“It’s gonna be life changing,” she said.

She wasn’t wrong.

Thanks, Amethyst. Merry Christmas.

A Different Planet

I’ve been in my new space in Texas now for a little over a month. As far as I can tell, things are going well. My friend and new roommate suffers from depression. She has dealt with this most of her life for various reasons. This was not a surprise to me. She also hates to cook, something I knew as well, and one of the ways I feel all right living here basically rent free, since I take that worry off her shoulders and try to make sure she eats a little better than she has been. She is type 2 diabetic and trying to get her blood sugar under better control and hoping to get off insulin in the near future. As far as these two things, nothing has been unexpected. However, I didn’t realize that entering the kitchen of a depressed person who hates to cook would feel like being on a different planet.

When I got here, I stayed for just a couple of days to get my rental van unloaded, then drove back to Denver to get my car. During the time I was here, I cooked several different things that ensured there would be good food that could be heated up, etc. for the coming week or so until I got back. I left the kitchen pretty much spic and span, aside from the parts of the counter taken up by piles of junk mail which I didn’t feel was my place to simply throw in the trash (although most of it is likely months, if not years, out of date).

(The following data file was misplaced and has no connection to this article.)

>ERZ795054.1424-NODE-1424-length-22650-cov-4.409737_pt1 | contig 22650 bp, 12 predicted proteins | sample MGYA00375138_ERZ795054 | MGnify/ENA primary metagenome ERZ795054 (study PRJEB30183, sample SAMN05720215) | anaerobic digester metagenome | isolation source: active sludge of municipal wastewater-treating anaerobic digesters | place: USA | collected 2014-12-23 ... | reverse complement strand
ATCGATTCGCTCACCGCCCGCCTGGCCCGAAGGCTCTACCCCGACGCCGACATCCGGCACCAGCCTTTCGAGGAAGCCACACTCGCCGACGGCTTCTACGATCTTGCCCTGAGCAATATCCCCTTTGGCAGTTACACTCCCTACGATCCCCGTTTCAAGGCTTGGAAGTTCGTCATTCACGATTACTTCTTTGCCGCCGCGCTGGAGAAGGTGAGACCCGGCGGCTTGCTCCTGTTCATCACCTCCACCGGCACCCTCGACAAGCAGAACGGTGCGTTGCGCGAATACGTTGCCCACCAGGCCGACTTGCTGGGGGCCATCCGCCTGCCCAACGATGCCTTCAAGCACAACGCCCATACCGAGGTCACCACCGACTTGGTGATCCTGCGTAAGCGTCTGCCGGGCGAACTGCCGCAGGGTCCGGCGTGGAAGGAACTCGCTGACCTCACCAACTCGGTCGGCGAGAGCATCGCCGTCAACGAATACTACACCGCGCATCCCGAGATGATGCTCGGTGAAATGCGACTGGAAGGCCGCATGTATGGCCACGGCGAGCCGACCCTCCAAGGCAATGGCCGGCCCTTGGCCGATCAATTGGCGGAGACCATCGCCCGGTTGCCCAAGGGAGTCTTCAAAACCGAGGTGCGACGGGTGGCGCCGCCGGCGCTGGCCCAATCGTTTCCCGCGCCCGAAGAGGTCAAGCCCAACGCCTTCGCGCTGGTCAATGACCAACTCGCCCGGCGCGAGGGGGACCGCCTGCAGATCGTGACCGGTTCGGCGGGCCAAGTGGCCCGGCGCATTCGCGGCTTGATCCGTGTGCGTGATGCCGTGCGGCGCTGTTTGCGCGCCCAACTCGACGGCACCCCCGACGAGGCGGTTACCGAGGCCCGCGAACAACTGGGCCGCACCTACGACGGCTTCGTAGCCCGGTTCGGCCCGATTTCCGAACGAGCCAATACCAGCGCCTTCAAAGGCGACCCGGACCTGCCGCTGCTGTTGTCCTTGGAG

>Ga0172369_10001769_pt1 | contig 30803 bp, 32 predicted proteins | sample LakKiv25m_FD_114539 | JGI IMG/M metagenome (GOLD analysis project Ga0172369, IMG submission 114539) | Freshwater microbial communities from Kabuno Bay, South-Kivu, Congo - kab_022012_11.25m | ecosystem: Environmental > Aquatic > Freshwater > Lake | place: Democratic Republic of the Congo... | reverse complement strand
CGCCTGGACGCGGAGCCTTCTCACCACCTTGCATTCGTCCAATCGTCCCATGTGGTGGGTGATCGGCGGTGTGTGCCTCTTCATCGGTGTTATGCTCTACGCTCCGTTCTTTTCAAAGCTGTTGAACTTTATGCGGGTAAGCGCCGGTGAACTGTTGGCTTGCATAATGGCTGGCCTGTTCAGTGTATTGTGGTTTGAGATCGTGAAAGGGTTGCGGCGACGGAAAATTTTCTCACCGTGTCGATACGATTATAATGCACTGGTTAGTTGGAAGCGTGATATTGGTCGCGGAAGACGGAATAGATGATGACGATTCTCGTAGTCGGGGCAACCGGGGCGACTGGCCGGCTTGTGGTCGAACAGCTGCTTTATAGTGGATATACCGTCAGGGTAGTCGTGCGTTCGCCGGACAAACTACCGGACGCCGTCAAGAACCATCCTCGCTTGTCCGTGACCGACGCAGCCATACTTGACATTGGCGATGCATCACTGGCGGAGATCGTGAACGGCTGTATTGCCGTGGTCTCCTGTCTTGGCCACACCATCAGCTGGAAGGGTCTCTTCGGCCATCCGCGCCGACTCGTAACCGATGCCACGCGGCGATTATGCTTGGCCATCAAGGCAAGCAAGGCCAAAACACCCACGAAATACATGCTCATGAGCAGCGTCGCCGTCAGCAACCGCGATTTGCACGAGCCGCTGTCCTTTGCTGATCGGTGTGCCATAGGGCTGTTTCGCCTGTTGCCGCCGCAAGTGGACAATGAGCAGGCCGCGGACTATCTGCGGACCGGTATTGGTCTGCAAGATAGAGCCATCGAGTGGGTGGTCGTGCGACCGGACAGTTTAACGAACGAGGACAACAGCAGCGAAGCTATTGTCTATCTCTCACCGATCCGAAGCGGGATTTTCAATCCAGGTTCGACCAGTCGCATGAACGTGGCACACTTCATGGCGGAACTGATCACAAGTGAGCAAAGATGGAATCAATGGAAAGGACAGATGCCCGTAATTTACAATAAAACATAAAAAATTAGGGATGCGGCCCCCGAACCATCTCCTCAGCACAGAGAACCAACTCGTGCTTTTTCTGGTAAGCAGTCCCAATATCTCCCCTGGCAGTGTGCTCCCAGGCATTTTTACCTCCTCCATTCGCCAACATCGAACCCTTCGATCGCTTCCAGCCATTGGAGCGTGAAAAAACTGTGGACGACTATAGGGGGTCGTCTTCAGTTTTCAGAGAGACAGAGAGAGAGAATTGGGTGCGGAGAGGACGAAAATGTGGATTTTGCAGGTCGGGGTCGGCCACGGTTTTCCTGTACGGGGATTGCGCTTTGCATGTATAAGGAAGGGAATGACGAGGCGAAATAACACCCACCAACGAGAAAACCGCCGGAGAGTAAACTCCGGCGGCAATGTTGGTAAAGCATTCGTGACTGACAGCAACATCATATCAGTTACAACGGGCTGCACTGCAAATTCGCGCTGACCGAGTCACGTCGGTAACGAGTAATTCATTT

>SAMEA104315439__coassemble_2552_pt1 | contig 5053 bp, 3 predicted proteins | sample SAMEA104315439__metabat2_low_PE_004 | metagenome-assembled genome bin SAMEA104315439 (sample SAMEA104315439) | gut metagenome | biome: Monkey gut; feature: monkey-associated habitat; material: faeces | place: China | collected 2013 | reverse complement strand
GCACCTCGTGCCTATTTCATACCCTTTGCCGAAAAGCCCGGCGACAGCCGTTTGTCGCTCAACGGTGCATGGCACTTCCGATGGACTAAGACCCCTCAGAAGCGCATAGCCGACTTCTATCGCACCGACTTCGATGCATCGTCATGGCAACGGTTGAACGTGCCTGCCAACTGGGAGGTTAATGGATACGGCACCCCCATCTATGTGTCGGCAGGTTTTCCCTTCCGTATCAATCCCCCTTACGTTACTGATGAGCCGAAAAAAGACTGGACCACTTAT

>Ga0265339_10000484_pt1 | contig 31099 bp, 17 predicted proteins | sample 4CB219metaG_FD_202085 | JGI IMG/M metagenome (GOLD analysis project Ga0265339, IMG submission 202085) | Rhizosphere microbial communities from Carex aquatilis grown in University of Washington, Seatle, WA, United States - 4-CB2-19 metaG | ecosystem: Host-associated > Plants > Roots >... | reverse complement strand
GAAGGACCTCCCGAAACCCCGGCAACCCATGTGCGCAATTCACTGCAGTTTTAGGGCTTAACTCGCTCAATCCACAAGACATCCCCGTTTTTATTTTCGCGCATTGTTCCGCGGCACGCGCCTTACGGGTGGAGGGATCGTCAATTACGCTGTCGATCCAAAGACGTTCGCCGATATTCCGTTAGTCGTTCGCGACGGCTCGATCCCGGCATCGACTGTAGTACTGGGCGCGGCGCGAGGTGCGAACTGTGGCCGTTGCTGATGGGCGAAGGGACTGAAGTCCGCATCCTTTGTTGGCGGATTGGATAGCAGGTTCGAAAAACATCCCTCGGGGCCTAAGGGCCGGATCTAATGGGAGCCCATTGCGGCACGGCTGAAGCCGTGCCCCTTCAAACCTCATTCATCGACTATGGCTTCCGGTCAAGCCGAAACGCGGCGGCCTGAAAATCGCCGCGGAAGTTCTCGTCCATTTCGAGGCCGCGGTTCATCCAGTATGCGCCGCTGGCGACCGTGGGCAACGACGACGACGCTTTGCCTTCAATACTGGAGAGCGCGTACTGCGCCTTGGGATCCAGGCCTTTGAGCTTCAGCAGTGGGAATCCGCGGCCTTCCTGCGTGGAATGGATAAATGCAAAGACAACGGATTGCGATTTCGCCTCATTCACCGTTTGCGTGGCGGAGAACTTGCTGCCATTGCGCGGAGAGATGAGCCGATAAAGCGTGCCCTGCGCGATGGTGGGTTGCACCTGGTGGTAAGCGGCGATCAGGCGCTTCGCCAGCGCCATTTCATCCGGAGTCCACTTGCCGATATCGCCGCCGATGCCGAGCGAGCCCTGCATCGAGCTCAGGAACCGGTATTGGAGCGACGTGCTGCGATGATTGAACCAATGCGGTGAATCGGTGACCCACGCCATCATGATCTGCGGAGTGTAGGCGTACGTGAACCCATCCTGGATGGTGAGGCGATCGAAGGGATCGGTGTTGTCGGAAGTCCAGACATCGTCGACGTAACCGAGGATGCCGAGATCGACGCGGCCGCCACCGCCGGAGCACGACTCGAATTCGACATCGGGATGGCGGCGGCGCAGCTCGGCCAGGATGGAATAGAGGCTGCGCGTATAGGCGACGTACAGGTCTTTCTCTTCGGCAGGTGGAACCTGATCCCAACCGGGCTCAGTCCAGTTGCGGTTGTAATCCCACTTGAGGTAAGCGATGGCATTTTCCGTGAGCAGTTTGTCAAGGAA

When I got back, I wasn’t quite prepared for the kitchen. I had made a batch of Brunswick stew which I left in the crockpot in the fridge. Apparently, they had finished it a couple of days before I got there, but the crock was still in the sink, full of water. Most of the dishes were also in the sink or across the counter. Friend had said she made Salisbury steak a night or two previously and the skillet with remains was still on the stove. There were horse buckets in the middle of the kitchen, which is difficult, since the kitchen is TINY and nearly all of the floor space is taken up by an island which contains the stove top. There is barely enough room to open the side-by-side fridge on one side and the dishwasher on the other. Clearly, not a well thought out design. But the up side is that you can access the stove and cook on any burner from nearly anywhere in the room!

Mail and clutter was piled up where there were no dishes. The dog’s water dish was in exactly the right place for me to kick it across the room every time I moved (that was fixed immediately). The floor hadn’t been swept (a tile floor that is breaking and cracking due to house settling as the result of a flood which didn’t enter the house but washed underneath) probably in days and there was absolutely no rhyme or reason to any of the cabinets.